30 May 2015

Too scared to wean mates off weed?

4:26 pm on 30 May 2015

It might be more socially acceptable now to tell people to kick the habit and ditch the cigarettes but, when it comes to cannabis, it seems New Zealanders are not so brave.

Cannabis plants in Uruguay on 15 December 2014.

Cannabis plants in a commercial operation in Uruguay on 15 December 2014. Photo: AFP

The Ministry of Health's latest New Zealand Health Survey showed few people were prepared to confront friends and family members over their use of marijuana.

87 percent of the cannabis users canvassed in the survey said no-one had expressed any concern about their use of the illicit drug.

It's not just mates and relatives; doctors and health care workers fall into that category too.

The analysis also showed that the older the drug taker, the less likely people close to them were to raise the topic.

Alcohol Drug Helpline chief executive Paul Rout said people might be reluctant to get involved for fear of an angry backlash.

"I think, because it's an illegal drug, there's more stigma issues around it. I think often people are unsure of the reaction they'll get if they raise something like this," he said.

"And often, if you do it in a way that's very confronting or challenging, you'll end up with a negative response or an angry response."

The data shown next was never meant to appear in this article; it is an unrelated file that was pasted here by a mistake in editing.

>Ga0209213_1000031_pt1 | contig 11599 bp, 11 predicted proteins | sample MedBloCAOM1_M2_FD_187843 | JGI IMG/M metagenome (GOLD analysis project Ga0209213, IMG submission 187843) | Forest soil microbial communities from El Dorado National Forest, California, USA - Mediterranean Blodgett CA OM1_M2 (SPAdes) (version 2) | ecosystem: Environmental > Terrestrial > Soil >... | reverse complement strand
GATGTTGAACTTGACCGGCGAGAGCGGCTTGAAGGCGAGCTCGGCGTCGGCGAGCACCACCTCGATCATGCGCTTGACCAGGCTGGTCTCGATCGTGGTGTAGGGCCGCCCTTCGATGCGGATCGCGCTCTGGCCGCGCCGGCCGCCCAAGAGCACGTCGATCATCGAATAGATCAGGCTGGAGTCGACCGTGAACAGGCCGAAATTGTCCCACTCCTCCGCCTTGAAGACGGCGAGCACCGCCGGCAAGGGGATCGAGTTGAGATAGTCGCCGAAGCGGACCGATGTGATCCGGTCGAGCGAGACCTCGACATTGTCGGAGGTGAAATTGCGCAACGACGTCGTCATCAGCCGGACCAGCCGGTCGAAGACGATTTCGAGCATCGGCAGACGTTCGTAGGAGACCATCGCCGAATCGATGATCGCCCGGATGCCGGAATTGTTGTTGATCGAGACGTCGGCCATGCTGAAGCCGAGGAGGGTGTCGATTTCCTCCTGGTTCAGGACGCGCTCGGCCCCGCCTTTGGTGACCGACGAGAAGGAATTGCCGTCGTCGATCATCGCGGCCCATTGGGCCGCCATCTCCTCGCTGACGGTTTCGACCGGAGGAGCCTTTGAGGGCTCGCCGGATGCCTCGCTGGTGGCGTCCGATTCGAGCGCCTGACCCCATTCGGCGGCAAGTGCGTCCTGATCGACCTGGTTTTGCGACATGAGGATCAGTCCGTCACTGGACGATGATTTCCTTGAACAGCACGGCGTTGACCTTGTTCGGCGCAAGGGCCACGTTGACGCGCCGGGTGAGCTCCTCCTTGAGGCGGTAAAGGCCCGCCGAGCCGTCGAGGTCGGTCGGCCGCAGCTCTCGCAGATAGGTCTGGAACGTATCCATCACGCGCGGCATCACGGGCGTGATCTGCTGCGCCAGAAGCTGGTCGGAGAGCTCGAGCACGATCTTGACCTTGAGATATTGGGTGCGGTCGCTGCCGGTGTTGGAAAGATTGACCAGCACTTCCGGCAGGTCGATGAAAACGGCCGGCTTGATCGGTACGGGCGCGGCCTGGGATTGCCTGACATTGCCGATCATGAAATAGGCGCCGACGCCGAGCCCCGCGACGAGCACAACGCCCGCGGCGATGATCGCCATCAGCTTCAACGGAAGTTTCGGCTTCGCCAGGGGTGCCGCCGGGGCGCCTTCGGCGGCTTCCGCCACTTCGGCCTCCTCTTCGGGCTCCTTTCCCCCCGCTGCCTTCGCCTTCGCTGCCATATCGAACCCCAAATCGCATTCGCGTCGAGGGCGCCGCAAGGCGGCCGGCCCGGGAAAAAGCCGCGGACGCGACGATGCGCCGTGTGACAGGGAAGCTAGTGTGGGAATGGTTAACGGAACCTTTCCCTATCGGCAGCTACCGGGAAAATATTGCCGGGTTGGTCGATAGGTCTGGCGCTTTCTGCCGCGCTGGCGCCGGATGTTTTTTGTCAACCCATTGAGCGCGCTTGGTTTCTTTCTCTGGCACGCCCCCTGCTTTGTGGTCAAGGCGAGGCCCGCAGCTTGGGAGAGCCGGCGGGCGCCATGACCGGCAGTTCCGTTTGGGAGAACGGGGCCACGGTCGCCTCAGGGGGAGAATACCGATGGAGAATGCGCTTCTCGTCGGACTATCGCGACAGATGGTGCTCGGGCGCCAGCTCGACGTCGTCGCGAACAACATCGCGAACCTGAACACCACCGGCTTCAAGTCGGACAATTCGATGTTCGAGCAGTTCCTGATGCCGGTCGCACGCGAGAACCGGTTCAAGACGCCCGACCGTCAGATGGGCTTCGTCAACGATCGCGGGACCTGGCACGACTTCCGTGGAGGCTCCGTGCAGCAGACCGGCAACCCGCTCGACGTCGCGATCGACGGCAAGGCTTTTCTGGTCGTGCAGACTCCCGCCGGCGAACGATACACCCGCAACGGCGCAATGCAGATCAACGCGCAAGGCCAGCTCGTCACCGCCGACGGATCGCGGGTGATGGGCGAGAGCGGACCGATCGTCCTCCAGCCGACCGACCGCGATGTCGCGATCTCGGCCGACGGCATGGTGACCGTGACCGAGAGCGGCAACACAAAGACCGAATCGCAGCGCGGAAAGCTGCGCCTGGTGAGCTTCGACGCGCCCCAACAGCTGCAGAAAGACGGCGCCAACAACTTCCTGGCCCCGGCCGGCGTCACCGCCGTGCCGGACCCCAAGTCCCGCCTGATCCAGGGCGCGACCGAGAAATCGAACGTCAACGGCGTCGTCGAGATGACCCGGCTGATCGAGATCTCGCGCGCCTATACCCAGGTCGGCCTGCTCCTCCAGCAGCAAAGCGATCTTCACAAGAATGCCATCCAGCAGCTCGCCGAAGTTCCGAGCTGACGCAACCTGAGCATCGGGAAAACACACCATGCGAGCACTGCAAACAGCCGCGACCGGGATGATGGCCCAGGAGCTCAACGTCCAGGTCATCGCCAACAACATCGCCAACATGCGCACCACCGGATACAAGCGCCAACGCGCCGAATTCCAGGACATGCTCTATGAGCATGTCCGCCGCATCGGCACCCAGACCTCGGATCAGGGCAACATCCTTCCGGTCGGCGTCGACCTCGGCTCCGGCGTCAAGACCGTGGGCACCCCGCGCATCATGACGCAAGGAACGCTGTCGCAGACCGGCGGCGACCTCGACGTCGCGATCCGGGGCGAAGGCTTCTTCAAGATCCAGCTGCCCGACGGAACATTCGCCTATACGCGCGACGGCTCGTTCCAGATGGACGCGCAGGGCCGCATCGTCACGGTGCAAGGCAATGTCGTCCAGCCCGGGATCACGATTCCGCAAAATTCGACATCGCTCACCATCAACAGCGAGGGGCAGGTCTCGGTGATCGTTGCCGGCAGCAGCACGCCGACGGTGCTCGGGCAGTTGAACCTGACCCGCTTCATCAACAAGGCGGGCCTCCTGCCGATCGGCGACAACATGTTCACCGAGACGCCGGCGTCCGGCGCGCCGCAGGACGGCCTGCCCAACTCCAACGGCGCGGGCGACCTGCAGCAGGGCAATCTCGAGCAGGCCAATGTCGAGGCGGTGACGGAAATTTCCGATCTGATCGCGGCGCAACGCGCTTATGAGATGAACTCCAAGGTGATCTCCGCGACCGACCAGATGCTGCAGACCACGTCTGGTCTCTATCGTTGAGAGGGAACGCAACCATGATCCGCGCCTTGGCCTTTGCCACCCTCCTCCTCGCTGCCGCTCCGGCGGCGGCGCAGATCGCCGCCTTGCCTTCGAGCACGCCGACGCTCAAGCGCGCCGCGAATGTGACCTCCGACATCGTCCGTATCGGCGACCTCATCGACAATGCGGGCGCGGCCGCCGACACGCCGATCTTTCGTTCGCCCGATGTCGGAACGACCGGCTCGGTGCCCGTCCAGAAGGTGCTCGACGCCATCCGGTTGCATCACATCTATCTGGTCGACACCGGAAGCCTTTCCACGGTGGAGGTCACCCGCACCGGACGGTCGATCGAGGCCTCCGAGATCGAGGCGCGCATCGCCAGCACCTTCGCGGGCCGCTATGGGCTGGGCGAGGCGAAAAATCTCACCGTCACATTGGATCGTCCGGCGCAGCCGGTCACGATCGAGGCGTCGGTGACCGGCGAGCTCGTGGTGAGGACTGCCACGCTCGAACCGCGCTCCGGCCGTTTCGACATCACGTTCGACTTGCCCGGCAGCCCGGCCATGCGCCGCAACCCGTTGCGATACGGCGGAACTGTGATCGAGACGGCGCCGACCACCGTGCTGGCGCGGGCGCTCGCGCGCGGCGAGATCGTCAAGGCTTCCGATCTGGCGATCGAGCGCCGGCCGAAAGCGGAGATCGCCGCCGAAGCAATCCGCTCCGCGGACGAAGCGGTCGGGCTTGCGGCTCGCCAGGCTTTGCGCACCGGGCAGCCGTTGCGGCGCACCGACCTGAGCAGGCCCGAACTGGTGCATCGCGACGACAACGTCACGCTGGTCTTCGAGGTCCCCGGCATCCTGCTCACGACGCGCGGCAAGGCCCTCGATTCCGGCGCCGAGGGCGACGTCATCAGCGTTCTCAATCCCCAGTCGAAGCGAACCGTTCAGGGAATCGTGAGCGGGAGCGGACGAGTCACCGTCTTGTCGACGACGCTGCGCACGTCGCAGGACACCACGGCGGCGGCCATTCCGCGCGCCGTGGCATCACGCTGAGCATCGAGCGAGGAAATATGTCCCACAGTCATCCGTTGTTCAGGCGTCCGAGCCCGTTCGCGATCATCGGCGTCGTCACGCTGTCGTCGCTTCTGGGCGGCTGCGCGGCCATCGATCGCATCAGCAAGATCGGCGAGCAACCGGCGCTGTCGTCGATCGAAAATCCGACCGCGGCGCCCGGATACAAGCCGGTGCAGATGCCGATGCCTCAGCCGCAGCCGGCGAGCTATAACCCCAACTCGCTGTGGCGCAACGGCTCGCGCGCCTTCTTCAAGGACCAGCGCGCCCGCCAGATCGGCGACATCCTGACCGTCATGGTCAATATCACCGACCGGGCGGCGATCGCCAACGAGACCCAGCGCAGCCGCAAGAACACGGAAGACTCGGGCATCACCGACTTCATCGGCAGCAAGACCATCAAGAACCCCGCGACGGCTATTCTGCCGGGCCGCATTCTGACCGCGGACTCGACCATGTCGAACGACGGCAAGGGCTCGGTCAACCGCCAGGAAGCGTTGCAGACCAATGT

Mr Rout said the helpline could coach people in ways to speak to cannabis users.

"We would generally just talk about ways that you can find a safer space as possible to have that discussion, so that you can actually sit down and talk it through with people and encourage them to see what the impact is having.

"We would generally get people to avoid being really highly judgemental but really try and get a discussion about it, so they're talking about it and the other person's talking about the impact they see and their concerns and how it might be affecting them."

Where's the help when you need it?

Another statistic from the survey revealed 3.6 percent of cannabis users wanted help to reduce their level of drug use but did not get any support.

Mr Rout said there were many reasons for that.

"I think the main one is that people don't know where to get help. There are in fact many good services available ... but often people don't know they exist.

"We tend to promote help around drinking issues in New Zealand but there's very little resources put into promoting help for other drug use in New Zealand."

The New Zealand Health Survey was carried out for the year ending June 2013. It questioned 13,000 adults and revealed just over 1400 of them were cannabis users.

Key stats on cannabis use in New Zealand - and efforts to cut back

The Alcohol Drug Helpline can be reached on 0800 787 797.

Access the latest cannabis use data on the Ministry of Health's website